Did you know that “while dicing jalapeños” is a really, really bad time to nick yourself?
Posted by Lissa on June 21, 2012
Did you know that “while dicing jalapeños” is a really, really bad time to nick yourself?
Posted by Lissa on June 15, 2012
Chicken parm = YUM. There’s a restaurant in downtown Boston – Papa Razzi – that does absolutely mouthwatering chicken parmesan. They take a huge, flat slab of chicken, bread it, deep-fry it and top it with sauce and cheese. The SIDE for this dish, by the way, is spaghetti with sauce. Yeah.
I’ve been leery of trying my hand at chicken parm because it’s such a classic dish and Mike loves it so much. And I steer clear of deep-frying ANYTHING, because it’s messy and makes very unhealthy delicious food that you eat too much of and then regret. I have a boatload of kitchen equipment (mostly gifts from my wedding registry) and have refused to allow a fryer through the doorway.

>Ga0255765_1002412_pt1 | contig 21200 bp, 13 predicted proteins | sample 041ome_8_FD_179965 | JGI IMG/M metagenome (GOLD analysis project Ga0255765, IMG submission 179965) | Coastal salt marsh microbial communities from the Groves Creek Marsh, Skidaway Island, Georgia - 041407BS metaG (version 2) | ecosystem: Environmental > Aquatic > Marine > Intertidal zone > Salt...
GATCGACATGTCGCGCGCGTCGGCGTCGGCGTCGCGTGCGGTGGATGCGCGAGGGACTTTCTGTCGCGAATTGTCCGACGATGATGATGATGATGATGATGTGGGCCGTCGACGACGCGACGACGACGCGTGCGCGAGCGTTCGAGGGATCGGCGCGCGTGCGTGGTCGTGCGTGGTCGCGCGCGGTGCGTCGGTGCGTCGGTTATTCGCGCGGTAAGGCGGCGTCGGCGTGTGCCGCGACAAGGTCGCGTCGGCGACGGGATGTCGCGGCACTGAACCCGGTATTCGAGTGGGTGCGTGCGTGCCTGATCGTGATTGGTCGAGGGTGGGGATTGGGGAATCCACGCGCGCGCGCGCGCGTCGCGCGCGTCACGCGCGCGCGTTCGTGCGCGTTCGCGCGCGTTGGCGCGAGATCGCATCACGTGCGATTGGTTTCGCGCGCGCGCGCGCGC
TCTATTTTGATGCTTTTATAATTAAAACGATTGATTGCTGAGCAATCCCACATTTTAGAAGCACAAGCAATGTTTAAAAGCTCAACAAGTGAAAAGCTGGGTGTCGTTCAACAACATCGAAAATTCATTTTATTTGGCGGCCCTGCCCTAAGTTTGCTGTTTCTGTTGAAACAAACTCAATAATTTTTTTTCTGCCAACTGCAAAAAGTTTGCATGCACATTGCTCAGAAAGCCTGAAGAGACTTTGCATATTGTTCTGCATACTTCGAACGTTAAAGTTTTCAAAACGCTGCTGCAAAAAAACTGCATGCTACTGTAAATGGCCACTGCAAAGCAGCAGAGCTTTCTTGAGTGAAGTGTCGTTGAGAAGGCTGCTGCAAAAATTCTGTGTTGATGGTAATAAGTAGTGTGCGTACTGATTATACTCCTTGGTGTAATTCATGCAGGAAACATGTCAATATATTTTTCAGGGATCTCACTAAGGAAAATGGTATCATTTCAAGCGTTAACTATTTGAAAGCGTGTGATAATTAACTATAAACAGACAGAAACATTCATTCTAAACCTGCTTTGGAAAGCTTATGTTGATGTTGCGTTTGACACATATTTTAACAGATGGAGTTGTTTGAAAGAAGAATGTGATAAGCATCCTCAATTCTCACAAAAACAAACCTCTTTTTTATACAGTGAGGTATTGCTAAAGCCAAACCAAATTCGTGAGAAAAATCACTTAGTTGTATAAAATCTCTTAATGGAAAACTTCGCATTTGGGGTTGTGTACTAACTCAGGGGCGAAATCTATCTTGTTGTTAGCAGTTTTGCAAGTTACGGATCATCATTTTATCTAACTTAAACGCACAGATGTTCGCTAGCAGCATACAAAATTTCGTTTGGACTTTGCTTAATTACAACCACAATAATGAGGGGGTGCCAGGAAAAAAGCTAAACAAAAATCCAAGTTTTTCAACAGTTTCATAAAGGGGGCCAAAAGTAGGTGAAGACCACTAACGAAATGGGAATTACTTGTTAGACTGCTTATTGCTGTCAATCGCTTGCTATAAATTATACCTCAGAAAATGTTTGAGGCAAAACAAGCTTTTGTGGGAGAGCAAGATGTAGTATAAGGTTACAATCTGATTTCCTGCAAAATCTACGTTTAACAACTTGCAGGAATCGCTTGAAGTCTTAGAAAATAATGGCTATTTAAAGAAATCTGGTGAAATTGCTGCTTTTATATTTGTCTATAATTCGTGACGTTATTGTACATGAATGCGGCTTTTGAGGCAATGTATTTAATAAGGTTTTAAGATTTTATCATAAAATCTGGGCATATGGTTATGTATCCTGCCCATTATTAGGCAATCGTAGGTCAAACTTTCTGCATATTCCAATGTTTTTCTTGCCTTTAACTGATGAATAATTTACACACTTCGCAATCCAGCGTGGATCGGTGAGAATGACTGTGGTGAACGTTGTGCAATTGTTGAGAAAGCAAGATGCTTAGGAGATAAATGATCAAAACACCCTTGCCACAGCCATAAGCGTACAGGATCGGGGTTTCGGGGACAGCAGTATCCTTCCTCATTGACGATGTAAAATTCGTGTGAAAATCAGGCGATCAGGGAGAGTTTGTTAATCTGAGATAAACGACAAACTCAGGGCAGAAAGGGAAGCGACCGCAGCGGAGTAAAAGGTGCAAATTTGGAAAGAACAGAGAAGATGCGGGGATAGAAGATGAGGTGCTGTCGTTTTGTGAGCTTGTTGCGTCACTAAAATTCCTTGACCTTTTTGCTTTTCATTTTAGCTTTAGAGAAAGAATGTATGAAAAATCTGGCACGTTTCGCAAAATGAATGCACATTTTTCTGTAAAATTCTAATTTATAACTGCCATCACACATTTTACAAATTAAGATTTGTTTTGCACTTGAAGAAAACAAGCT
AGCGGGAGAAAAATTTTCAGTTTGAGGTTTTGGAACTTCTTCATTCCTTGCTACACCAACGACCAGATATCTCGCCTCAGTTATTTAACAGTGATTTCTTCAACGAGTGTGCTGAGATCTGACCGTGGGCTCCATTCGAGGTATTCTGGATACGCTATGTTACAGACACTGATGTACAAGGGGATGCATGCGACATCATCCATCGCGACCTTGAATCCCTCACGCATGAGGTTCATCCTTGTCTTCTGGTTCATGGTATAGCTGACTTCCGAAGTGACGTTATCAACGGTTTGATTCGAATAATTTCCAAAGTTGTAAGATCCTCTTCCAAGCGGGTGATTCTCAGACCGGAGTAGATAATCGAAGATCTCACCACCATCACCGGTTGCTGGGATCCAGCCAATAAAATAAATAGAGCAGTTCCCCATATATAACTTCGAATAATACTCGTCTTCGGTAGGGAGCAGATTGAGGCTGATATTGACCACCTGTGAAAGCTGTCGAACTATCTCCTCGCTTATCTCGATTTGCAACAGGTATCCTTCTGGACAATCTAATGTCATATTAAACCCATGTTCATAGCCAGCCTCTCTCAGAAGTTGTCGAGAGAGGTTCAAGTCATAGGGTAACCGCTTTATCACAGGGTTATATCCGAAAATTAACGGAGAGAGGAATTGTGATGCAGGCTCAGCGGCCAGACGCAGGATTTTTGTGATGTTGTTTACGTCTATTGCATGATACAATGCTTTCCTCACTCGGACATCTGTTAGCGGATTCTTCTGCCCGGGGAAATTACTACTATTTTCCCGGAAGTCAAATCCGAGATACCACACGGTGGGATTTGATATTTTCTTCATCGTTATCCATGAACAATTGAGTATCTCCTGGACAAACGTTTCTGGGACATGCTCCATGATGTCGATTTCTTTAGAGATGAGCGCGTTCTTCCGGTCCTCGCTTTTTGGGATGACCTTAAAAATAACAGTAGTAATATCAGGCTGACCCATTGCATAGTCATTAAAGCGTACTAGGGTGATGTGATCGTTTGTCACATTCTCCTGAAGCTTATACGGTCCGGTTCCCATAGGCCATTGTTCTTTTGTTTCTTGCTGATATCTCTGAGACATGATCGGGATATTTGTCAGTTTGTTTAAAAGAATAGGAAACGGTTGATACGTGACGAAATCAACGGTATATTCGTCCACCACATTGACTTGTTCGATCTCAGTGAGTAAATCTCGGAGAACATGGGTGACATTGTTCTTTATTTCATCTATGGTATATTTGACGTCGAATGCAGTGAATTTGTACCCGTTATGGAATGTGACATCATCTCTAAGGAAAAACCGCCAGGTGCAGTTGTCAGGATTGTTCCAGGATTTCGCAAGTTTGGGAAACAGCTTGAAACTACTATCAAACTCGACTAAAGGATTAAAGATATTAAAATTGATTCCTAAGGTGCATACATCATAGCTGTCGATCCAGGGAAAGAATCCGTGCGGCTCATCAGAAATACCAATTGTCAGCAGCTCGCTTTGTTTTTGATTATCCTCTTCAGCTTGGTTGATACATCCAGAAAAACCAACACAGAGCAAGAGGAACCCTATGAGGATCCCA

So, here’s a healthier way of getting it done. I think of this as
“Chicken Parmesan, Piccatta-style*”
Buy a package of the Thin and Fit chicken breasts that are sliced really thin. (They go on sale at Publix buy-one-get-one and I stock up.) You can pound the chicken out yourself but it takes longer and you’re not going to get them as flat without a serious amount of effort.
Salt, pepper and garlic powder each side of each piece of chicken. Dip each side onto a plate of flour, shaking off excess.
Heat a large sauté pan over medium to medium-high heat. Add 1-2 tablespoons of olive oil. Cook chicken about 3 minutes each side (4-5 minutes for thicker chicken) until golden brown. (This might take two batches; add a little more oil as needed.) Remove chicken from pan and lay out on a cookie sheet (I recommend lining with aluminum foil or parchment paper for easier cleanup).